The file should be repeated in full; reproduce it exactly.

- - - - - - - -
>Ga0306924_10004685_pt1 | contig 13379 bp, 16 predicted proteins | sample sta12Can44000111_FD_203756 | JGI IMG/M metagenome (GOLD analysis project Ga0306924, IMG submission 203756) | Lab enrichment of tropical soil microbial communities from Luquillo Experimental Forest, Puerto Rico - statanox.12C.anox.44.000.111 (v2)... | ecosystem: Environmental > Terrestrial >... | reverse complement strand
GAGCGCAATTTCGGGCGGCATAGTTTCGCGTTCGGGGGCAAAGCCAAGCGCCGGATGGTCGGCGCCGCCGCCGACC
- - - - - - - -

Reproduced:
>Ga0306924_10004685_pt1 | contig 13379 bp, 16 predicted proteins | sample sta12Can44000111_FD_203756 | JGI IMG/M metagenome (GOLD analysis project Ga0306924, IMG submission 203756) | Lab enrichment of tropical soil microbial communities from Luquillo Experimental Forest, Puerto Rico - statanox.12C.anox.44.000.111 (v2)... | ecosystem: Environmental > Terrestrial >... | reverse complement strand
GAGCGCAATTTCGGGCGGCATAGTTTCGCGTTCGGGGGCAAAGCCAAGCGCCGGATGGTCGGCGCCGCCGCCGACC